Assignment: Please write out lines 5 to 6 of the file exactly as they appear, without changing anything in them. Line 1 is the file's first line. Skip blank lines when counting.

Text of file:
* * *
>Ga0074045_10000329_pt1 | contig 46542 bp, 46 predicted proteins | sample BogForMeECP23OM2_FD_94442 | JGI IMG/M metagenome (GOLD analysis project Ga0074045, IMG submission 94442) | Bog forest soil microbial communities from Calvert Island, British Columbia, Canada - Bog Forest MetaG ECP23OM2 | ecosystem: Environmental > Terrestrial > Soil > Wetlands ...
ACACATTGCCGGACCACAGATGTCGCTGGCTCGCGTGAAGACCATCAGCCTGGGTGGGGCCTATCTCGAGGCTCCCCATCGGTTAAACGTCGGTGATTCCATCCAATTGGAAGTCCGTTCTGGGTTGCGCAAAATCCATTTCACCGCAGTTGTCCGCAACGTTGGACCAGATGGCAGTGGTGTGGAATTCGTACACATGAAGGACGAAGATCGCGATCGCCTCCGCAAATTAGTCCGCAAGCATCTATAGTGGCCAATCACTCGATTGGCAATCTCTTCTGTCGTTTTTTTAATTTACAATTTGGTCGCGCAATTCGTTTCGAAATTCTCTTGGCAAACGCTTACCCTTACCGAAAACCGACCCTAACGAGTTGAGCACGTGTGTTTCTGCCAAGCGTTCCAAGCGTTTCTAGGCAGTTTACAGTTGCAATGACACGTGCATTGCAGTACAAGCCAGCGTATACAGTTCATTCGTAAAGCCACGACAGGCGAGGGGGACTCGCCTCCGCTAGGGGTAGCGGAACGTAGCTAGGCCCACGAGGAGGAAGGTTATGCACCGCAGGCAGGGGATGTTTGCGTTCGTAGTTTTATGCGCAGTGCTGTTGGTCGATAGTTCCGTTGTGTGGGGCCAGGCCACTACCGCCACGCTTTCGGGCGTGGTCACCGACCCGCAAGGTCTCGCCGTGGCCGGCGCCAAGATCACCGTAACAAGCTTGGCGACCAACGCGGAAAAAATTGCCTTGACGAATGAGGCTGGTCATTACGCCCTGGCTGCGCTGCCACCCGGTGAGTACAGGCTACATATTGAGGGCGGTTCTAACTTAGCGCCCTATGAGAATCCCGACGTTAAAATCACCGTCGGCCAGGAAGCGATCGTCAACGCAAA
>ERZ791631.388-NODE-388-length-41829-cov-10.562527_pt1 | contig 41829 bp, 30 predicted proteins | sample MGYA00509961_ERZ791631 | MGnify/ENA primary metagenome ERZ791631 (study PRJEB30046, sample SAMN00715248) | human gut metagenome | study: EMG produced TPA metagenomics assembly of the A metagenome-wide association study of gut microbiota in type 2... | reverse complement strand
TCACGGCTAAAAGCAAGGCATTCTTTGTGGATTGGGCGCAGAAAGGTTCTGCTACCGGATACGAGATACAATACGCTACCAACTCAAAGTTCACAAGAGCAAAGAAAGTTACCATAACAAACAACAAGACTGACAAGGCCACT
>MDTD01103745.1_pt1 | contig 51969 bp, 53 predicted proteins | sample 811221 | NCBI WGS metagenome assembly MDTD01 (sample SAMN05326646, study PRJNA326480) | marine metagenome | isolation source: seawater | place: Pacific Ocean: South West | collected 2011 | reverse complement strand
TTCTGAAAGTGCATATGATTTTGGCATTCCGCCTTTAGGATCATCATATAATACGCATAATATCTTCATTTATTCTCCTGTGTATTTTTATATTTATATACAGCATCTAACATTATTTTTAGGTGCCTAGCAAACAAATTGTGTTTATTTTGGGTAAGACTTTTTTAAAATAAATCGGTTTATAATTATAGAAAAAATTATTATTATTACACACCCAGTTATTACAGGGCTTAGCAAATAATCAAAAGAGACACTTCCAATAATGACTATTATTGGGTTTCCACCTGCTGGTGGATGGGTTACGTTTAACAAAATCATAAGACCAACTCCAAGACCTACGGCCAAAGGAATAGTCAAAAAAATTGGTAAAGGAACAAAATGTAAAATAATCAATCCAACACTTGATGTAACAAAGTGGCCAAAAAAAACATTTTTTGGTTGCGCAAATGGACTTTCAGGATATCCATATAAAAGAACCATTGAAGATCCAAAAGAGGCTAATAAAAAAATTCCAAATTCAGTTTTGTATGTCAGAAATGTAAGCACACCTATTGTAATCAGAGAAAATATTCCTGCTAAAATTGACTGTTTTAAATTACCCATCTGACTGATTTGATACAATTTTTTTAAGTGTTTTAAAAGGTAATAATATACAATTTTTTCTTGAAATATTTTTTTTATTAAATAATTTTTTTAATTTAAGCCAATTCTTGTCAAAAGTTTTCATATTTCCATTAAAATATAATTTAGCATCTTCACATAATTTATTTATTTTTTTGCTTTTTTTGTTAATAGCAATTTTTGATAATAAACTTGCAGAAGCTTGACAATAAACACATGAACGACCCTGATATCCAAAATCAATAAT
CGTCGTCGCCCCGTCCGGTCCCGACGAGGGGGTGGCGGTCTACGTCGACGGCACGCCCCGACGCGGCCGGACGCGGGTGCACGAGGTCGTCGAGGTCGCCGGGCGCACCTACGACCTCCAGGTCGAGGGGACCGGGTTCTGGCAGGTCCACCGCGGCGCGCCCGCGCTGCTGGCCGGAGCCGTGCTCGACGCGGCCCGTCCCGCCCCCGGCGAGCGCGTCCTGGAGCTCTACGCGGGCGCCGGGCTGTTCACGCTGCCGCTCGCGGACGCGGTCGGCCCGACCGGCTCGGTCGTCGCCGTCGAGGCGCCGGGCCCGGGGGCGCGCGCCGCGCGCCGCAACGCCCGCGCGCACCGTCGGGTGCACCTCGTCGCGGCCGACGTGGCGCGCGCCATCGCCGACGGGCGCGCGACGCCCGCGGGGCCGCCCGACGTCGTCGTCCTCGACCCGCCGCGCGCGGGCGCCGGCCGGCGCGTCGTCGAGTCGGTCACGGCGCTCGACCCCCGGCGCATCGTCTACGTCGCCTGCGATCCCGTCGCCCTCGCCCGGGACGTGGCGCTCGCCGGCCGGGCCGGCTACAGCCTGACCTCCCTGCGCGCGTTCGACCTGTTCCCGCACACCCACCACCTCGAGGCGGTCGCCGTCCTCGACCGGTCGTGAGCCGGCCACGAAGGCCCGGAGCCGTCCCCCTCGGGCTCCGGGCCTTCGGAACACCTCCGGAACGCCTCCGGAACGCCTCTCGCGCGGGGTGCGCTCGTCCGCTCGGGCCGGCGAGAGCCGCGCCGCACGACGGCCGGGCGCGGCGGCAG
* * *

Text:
>MDTD01103745.1_pt1 | contig 51969 bp, 53 predicted proteins | sample 811221 | NCBI WGS metagenome assembly MDTD01 (sample SAMN05326646, study PRJNA326480) | marine metagenome | isolation source: seawater | place: Pacific Ocean: South West | collected 2011 | reverse complement strand
TTCTGAAAGTGCATATGATTTTGGCATTCCGCCTTTAGGATCATCATATAATACGCATAATATCTTCATTTATTCTCCTGTGTATTTTTATATTTATATACAGCATCTAACATTATTTTTAGGTGCCTAGCAAACAAATTGTGTTTATTTTGGGTAAGACTTTTTTAAAATAAATCGGTTTATAATTATAGAAAAAATTATTATTATTACACACCCAGTTATTACAGGGCTTAGCAAATAATCAAAAGAGACACTTCCAATAATGACTATTATTGGGTTTCCACCTGCTGGTGGATGGGTTACGTTTAACAAAATCATAAGACCAACTCCAAGACCTACGGCCAAAGGAATAGTCAAAAAAATTGGTAAAGGAACAAAATGTAAAATAATCAATCCAACACTTGATGTAACAAAGTGGCCAAAAAAAACATTTTTTGGTTGCGCAAATGGACTTTCAGGATATCCATATAAAAGAACCATTGAAGATCCAAAAGAGGCTAATAAAAAAATTCCAAATTCAGTTTTGTATGTCAGAAATGTAAGCACACCTATTGTAATCAGAGAAAATATTCCTGCTAAAATTGACTGTTTTAAATTACCCATCTGACTGATTTGATACAATTTTTTTAAGTGTTTTAAAAGGTAATAATATACAATTTTTTCTTGAAATATTTTTTTTATTAAATAATTTTTTTAATTTAAGCCAATTCTTGTCAAAAGTTTTCATATTTCCATTAAAATATAATTTAGCATCTTCACATAATTTATTTATTTTTTTGCTTTTTTTGTTAATAGCAATTTTTGATAATAAACTTGCAGAAGCTTGACAATAAACACATGAACGACCCTGATATCCAAAATCAATAAT